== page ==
Do you have any experiences you would like to share? Please interact as much as you like – everyone will learn from your personal experiences!

Thanks and next week we will discuss the consequences of balancing firmness and softness!


5 thoughts on “Sūtra II.47 – Chapter II, Sūtra 47

  1. I love this! One of my favorite meditations is to sit outside in an open field or grassy area and meditate with and on the wind. I start the meditation by closing my eyes and calming my mind and my body with my breath. When I feel ready, I mentally thank the wind for carrying seeds to barren earth, for dispersing the scent of flowers through the air. I thank the wind for carrying the clouds of rain on its back to nourish the ground and for the sound it makes trickling through my hollowed out wind chimes. I offer it respect, knowing that its power can split a tree in two, blow a car off of the road or level a home to the ground. I invite it to reach out to me. I notice the push of its force and the tickle it makes when it plays with my pulled back hair. I become aware of the warmth of the sun that travels through as it skips across my bare shoulders in a child-like fashion. Then I ask if I can ride on its back or follow it along. This is where my body disappears. Still seated and with my eyes closed, my energy merges with the wind and I travel through each blade of grass. Side by side, I race the birds in the sky. The wind takes me up the side of a tree and together we rustle the leaves of the maple allowing the sunlight to filter through the openings between the leaves. When the wind brings me home, I am peaceful, pleasure-filled. I feel protected by the force of nature and so much wiser. My mind is clear and I feel as courageous as a lion because I surrendered to the power of something so big and powerful.

  2. The thought of this kind of peace in life is so inspiring to me. I do find myself caught up in the day to day struggles that get us nowhere and are meaningless in life as a whole. Melissa, your discussion above has really inspired me. I see the peace in you that you have put into words above. I hope that while on this Yoga path, this kind of peace becomes more real in my life on a daily basis. Love to all of the gals in this journey together.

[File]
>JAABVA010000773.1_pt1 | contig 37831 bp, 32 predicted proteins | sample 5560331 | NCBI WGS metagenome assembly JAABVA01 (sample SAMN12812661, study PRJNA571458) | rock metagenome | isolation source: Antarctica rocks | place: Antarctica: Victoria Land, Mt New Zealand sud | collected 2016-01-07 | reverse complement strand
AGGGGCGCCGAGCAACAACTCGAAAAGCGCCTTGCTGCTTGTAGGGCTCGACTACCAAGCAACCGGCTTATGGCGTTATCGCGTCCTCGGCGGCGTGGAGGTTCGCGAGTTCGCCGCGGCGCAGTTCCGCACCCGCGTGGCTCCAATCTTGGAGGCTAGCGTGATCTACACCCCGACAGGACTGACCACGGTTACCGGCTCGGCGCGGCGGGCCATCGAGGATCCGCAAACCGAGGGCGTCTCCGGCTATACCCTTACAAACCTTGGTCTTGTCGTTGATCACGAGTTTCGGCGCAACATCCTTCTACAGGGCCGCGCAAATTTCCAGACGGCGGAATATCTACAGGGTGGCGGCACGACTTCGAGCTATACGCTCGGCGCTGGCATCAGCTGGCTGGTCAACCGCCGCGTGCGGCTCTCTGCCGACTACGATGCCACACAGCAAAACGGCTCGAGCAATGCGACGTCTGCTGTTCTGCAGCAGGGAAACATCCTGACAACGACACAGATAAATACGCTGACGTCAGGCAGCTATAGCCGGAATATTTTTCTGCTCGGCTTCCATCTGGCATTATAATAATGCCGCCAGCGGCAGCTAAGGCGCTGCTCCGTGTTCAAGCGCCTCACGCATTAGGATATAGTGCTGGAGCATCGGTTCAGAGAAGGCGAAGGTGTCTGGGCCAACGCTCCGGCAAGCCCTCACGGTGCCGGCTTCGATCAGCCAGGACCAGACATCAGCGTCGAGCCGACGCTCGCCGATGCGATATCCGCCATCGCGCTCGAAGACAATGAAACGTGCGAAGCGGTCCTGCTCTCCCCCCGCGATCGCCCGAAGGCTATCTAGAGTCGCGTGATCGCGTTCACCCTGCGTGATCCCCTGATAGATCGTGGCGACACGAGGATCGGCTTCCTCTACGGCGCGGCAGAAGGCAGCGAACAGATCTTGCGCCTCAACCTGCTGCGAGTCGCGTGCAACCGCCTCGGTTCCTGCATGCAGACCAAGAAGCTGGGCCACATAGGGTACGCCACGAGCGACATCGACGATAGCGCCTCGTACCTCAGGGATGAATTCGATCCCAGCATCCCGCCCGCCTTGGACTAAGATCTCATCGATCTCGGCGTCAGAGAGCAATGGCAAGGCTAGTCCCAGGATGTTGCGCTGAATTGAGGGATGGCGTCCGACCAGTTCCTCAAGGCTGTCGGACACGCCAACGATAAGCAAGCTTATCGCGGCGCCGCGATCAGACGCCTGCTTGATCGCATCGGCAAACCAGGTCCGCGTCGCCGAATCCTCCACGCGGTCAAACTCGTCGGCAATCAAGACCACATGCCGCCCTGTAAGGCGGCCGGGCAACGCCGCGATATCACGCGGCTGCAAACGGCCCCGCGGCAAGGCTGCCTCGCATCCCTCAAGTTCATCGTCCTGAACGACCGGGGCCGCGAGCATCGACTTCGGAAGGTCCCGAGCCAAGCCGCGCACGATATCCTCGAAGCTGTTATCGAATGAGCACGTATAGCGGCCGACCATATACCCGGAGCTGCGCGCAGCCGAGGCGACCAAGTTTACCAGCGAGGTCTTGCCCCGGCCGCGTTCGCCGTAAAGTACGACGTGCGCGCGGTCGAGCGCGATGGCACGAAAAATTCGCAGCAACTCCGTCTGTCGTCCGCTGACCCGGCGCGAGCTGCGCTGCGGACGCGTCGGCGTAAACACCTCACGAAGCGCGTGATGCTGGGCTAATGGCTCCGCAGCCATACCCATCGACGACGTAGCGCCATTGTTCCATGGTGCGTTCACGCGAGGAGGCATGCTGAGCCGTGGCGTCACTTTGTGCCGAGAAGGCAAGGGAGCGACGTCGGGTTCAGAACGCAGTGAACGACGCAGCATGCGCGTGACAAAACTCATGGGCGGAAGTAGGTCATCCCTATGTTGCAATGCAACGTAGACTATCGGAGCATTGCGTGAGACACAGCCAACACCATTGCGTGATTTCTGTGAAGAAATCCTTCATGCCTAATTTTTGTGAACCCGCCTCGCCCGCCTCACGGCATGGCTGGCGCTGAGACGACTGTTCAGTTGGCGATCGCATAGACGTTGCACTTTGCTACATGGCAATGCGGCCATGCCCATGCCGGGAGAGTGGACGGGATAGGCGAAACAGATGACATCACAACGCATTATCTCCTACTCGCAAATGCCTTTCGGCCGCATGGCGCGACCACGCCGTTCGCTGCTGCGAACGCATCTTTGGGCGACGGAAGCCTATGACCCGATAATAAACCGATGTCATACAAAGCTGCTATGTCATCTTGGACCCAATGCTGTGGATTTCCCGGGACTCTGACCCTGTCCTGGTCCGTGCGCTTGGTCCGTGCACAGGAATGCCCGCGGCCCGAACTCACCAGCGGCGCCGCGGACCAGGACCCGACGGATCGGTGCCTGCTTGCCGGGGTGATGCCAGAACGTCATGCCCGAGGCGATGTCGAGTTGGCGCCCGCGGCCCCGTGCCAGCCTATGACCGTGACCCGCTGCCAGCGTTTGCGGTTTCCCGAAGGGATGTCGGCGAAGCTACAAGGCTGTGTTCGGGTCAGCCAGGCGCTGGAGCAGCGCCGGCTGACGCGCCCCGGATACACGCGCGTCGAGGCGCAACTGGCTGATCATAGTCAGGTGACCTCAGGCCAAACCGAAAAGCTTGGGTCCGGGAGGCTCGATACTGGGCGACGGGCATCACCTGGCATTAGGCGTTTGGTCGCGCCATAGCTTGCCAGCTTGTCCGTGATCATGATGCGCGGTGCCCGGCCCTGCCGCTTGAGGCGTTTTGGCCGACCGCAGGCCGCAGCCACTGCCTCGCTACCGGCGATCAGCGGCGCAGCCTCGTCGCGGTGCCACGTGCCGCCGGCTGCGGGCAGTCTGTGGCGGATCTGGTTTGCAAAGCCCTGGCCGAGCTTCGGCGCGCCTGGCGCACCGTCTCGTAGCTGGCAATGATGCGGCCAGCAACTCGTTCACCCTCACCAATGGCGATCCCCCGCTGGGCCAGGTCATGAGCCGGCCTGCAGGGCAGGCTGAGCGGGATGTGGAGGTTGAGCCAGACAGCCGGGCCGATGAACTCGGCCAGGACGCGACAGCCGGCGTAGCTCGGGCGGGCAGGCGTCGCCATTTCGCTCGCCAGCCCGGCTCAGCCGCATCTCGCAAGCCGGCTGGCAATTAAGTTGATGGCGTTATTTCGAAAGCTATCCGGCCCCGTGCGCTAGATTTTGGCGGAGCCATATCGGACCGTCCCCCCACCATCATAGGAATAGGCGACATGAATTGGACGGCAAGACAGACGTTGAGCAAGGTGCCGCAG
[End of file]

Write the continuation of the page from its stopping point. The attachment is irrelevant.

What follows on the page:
3. It has been through my daily yoga practice that I have been able to truly hear my inner voice and be totally aware of my behaviors and reactions. It is almost as though my inner voice cries out to my heart, not loudly but continually until I acknowledge it, listen and let go of whatever my crazy mind has attached to! This isn’t always easy and I have to admit sometimes it takes a while to release my mind from it’s prison, but as I gradually let go, amazing courage is able to break through my doubts,fears and attachments.
    I love the idea of visualizing myself as a hawk in flight, my tail fanned wide and my wings so broad, gliding effortlessly with the wind, soaring higher, yet with such ease, never having to flap my wings…..haaaaa…… finding balance. This is a meditation I will try and add to my yoga practice.

  4. My favorite part of practice is the breath. It sounds funny to say, but I have longed to learn how to breath for years. I embrace the breath in meditation and practice. It takes me far away, relaxes me, and makes me feel strong all at the same time. Although I might not be at a place where I practice poses daily I do find I use my breath daily whether it be when I am trying to fall asleep or calm myself from stress or just take a break to check in with myself. I can tap into all Ananta-like qualities when breathing. I love it!